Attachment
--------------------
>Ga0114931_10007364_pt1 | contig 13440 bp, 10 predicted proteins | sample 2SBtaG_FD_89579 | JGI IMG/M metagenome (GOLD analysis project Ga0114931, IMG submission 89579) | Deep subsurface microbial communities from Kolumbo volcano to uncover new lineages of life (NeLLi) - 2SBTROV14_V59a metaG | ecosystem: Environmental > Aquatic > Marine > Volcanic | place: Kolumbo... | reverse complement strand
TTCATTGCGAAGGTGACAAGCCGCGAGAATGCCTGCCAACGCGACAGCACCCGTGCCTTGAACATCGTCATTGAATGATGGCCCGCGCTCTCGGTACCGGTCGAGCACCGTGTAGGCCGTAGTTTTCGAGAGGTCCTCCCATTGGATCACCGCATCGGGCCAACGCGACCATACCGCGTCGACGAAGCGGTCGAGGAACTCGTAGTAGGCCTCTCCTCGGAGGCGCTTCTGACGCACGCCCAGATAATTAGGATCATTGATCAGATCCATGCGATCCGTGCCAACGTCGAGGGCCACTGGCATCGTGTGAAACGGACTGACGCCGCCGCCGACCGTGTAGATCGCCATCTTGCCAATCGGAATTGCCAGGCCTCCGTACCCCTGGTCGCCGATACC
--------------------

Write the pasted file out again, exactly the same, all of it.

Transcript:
>Ga0114931_10007364_pt1 | contig 13440 bp, 10 predicted proteins | sample 2SBtaG_FD_89579 | JGI IMG/M metagenome (GOLD analysis project Ga0114931, IMG submission 89579) | Deep subsurface microbial communities from Kolumbo volcano to uncover new lineages of life (NeLLi) - 2SBTROV14_V59a metaG | ecosystem: Environmental > Aquatic > Marine > Volcanic | place: Kolumbo... | reverse complement strand
TTCATTGCGAAGGTGACAAGCCGCGAGAATGCCTGCCAACGCGACAGCACCCGTGCCTTGAACATCGTCATTGAATGATGGCCCGCGCTCTCGGTACCGGTCGAGCACCGTGTAGGCCGTAGTTTTCGAGAGGTCCTCCCATTGGATCACCGCATCGGGCCAACGCGACCATACCGCGTCGACGAAGCGGTCGAGGAACTCGTAGTAGGCCTCTCCTCGGAGGCGCTTCTGACGCACGCCCAGATAATTAGGATCATTGATCAGATCCATGCGATCCGTGCCAACGTCGAGGGCCACTGGCATCGTGTGAAACGGACTGACGCCGCCGCCGACCGTGTAGATCGCCATCTTGCCAATCGGAATTGCCAGGCCTCCGTACCCCTGGTCGCCGATACC